Appeals court rules against Navy veteran who lost $20 million after being imprisoned in Iran

This image provided by Amir Hekmati shows Hekmati when he was in the US Marine Corps in Baghdad, Iraq in May 2010. (Amir Hekmati)

WASHINGTON (Tribune News Service) – A federal appeals court has ruled against Michigan’s Amir Hekmati, who fought the revocation of a $20 million payment promised to him by a government fund for victims. state-sponsored terrorism.

Late last week, a three-judge panel of the United States Court of Appeals for the Federal Circuit upheld a lower court’s decision to dismiss Hekmati’s lawsuit seeking damages for the non-compliance by the fund with its payment obligations, claiming that the court had no jurisdiction to review the decisions of the fund’s special committee. Master.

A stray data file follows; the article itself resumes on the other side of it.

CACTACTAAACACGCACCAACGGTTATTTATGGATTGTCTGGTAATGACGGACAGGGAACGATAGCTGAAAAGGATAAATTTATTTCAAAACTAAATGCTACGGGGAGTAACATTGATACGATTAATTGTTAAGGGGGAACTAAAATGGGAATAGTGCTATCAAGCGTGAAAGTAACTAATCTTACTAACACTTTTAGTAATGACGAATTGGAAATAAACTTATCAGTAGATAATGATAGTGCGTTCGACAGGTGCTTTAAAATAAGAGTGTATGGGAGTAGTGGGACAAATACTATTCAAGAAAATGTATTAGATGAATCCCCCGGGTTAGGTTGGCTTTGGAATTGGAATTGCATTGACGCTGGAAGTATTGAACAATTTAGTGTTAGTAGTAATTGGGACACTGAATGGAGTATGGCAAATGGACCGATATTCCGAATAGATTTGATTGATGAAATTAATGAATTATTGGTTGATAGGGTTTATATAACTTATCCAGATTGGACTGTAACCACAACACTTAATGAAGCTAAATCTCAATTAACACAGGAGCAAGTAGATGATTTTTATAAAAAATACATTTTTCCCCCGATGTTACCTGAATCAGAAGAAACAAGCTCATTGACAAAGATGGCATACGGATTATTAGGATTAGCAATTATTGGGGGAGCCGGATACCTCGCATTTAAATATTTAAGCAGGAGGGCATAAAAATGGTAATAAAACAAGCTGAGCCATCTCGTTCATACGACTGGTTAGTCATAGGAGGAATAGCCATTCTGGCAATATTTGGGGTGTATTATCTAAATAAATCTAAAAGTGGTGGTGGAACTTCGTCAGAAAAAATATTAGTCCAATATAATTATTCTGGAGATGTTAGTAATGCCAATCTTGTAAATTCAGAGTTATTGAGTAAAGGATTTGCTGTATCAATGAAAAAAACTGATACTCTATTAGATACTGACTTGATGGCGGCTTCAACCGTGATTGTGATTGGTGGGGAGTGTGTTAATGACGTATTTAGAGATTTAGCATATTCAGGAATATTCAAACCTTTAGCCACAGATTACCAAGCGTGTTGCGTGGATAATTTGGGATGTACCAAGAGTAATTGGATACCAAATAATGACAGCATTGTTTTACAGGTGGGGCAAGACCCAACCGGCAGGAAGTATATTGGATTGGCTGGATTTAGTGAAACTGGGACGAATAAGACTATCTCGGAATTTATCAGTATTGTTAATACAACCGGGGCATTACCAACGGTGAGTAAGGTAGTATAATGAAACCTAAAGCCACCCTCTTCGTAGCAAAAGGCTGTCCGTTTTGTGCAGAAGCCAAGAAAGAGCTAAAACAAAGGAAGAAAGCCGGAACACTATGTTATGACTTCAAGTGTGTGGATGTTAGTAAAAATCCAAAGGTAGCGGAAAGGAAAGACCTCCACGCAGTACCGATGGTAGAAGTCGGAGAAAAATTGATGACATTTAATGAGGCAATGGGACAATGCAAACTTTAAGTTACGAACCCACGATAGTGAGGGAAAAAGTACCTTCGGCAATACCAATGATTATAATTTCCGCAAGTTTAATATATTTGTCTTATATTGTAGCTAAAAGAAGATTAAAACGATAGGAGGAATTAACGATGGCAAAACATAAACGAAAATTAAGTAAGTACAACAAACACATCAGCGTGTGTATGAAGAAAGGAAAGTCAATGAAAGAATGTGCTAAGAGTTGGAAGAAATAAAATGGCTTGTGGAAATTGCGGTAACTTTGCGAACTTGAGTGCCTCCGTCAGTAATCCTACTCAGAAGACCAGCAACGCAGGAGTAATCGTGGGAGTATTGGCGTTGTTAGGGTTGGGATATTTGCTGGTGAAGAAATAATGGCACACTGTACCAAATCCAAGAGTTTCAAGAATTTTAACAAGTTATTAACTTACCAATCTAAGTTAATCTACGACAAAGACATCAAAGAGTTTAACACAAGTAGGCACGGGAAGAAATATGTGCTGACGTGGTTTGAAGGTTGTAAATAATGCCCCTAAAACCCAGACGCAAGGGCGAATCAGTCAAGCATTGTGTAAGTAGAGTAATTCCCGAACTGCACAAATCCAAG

Hekmati, a US Navy veteran from Flint, had applied for compensation from the federal fund after being imprisoned in Iran for 4½ years and released in 2016 under the Iran nuclear deal.

Hekmati’s claim for compensation, a US citizen, was initially approved by the fund’s special master, Kenneth Feinberg, in December 2018. But years later, Feinberg reversed his decision and said Hekmati does not was ineligible for the money after learning of FBI allegations that Hekmati had traveled to Iran not to visit his ailing grandmother as he had claimed, but to sell classified information to the Iranian government .

Hekmati vehemently denied the allegations and accused the FBI of “abusing its authority”. He has not been charged with any crime and his lawyers have pointed out in court documents that he was tortured and sentenced to death by the very government to whom he allegedly tried to sell information.

Hekmati sued the government for damages for the fund’s failure to meet its payment obligations. But first the U.S. Federal Claims Court and then the Federal Circuit Court of Appeals found that the statute at issue precluded judicial review of the Special Master’s decision and denied Hekmati’s claim. .